Air Pollution In Pakistan Research Paper

1 Introduction

Pakistan is an urbanized country in South Asia with a population of 180.71 million [Government of Pakistan, 2012]. Air pollution in Pakistan is on the rise as a result of rapid economic growth due to industrialization. Motor vehicles, industrial activities, and coal-fired power plants are the major sources of air pollution in the country [Barber, 2008]. An average Pakistani vehicle, in general, emits about 25 times higher carbon dioxide (CO2) and carbon monoxide (CO), 20 times more nonmethane hydrocarbons (NMHCs), and 3.5 times more sulfur dioxide (SO2) than vehicles in the United States [Barber, 2008]. Usage of diesel-fueled electric generators on a large scale, due to extensive power outage in the country, is a significant factor adding to the urban air pollution burden [International Monetary Fund, 2010]. Reliance on diesel fuel by transport sector is another factor for particulate matter (PM2.5) pollution [Shyamsundar et al., 2001]. High sulfur content in the fuel, i.e., 0.5%–1% in diesel and 1%–3.5% in furnace oil, leads to higher emissions of SO2 [Asian Development Bank, CAI-Asia & Pakistan Clean Air Network, 2006]. These environmental damages cost the country an annual loss of about Rs. 365 billion, of which the urban air pollution loss is approximately Rs. 65 billion [World Bank, 2006].

Among 18 mega cities of the world, the highest average mass concentration of PM2.5 has been reported in Karachi as 668 µg m−3 [Gurjar et al., 2008]. Biswas et al. [2008] reported the average PM2.5 mass concentration to be manyfold higher in Lahore than New York City, Hong Kong, and Seoul. In a study conducted by Pak-EPA and JICA [2000] in three cities of Pakistan (Rawalpindi, Islamabad, and Lahore), the concentration of NOx and PM10 was found to be higher than WHO guideline. Hourly maximum concentration of CO has been reported as 3.3 ppm in Islamabad. The pollutants created a layer of smog reducing visibility, thus making Margalla Hills (a suburb) of Islamabad mostly invisible showing the severity of pollution within the city [Barber, 2008].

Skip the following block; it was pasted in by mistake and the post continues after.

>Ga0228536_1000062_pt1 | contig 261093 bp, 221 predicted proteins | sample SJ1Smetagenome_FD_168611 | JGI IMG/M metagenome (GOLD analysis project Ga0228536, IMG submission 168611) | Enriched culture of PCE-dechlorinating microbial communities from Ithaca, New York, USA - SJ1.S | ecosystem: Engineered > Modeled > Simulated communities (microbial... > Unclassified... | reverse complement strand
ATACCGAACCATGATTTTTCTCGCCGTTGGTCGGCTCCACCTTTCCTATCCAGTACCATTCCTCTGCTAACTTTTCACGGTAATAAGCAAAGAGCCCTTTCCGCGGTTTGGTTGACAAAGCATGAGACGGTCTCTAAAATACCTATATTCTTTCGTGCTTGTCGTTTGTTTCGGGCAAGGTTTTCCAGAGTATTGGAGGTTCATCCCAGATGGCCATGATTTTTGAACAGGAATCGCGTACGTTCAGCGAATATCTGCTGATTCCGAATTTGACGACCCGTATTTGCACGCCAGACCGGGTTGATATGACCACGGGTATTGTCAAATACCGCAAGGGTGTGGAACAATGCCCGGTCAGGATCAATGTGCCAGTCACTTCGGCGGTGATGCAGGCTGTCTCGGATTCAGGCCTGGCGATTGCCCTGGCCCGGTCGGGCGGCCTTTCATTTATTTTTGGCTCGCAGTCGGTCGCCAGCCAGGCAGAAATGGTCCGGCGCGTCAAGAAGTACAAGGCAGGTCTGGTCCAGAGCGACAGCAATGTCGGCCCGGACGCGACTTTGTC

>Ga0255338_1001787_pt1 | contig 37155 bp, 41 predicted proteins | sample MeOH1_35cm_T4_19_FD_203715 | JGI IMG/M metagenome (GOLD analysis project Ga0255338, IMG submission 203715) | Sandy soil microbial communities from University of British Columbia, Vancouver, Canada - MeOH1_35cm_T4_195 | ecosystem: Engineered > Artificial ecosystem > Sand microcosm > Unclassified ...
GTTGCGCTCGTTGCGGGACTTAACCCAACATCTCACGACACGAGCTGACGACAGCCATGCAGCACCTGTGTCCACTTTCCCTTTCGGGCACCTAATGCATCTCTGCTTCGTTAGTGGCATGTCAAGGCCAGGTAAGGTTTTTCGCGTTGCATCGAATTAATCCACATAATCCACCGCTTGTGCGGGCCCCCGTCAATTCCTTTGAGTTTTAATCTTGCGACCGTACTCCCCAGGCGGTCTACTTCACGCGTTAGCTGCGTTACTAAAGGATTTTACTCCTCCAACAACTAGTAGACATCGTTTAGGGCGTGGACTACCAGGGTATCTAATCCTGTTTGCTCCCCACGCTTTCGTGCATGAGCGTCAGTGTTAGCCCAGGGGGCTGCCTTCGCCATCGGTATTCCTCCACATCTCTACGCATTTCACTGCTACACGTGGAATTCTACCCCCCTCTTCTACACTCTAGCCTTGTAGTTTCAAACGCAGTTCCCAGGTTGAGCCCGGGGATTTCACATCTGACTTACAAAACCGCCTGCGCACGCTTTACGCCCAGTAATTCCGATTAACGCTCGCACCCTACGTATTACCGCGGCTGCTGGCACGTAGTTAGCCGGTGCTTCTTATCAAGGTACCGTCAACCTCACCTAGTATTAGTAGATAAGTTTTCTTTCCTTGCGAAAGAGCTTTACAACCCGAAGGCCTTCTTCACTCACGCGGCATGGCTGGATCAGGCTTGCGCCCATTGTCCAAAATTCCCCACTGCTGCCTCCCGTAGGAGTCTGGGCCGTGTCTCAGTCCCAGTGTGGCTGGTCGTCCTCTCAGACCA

The permissible limit of ozone (O3) under Pakistan's National Environmental Quality Standards (NEQS) for Ambient Air is 180 µg m−3 for 1 h average. However, a revised standard value of 130 µg m−3 is now effective from January 2013 [Pak-EPA, 2010]. World Health Organization has set the guideline value for O3 levels at 100 µg m−3 for an 8 h daily average. The annual average standard value for SO2 is 80 µg m−3; however, 24 h average value is 120 µg m−3. The annual and 24 h average standard value for nitric oxide (NO) is 40 µg m−3; however, the annual average standard value for nitrogen dioxide (NO2) is 40 µg m−3 and 24 h average value is 80 µg m−3. The 8 h standard limit for CO is 5 mg m−3; however, 1 h limit is 10 mg m−3 [Pak-EPA, 2010]. The 24 h limit for PM2.5 is 40 µg m−3, and the annual average has been set at 25 µg m−3. A revised 24 h limit of 35 µg m−3 and annual and hourly average of 15 µg m−3 will be effective from 1 January 2013 [Pak-EPA, 2010].

The main objective of this study is to characterize the air pollutants in ambient air of Islamabad, Pakistan; examine their relationship to meteorology, and origin of air masses, i.e., back-trajectory analysis; perform a ratio analysis of the measured pollutants ([CO] to [NO], and [SO2] to [NO]) in Islamabad to gain insight in emission sources; and compare these results with available emission inventories for these pollutants. This study would be significant for regulatory agencies to conduct monitoring and plan mitigation measures in order to improve the air quality of the city. Moreover, this data set would be of immense value to the urban, regional, and global air quality modeling community.

1.1 Description of Sampling Site

Islamabad, Federal Capital of Pakistan, is located at 33°26′N 73°02′E at the foot of the Margalla Hills with 1.21 million inhabitants. It covers an area of 906 km2 with an extension of 2717 km2 of Margalla Hills in the north and northeast. Variation of elevation ranges from 507 m in the plains of city to 1604 m in the hill areas of Islamabad.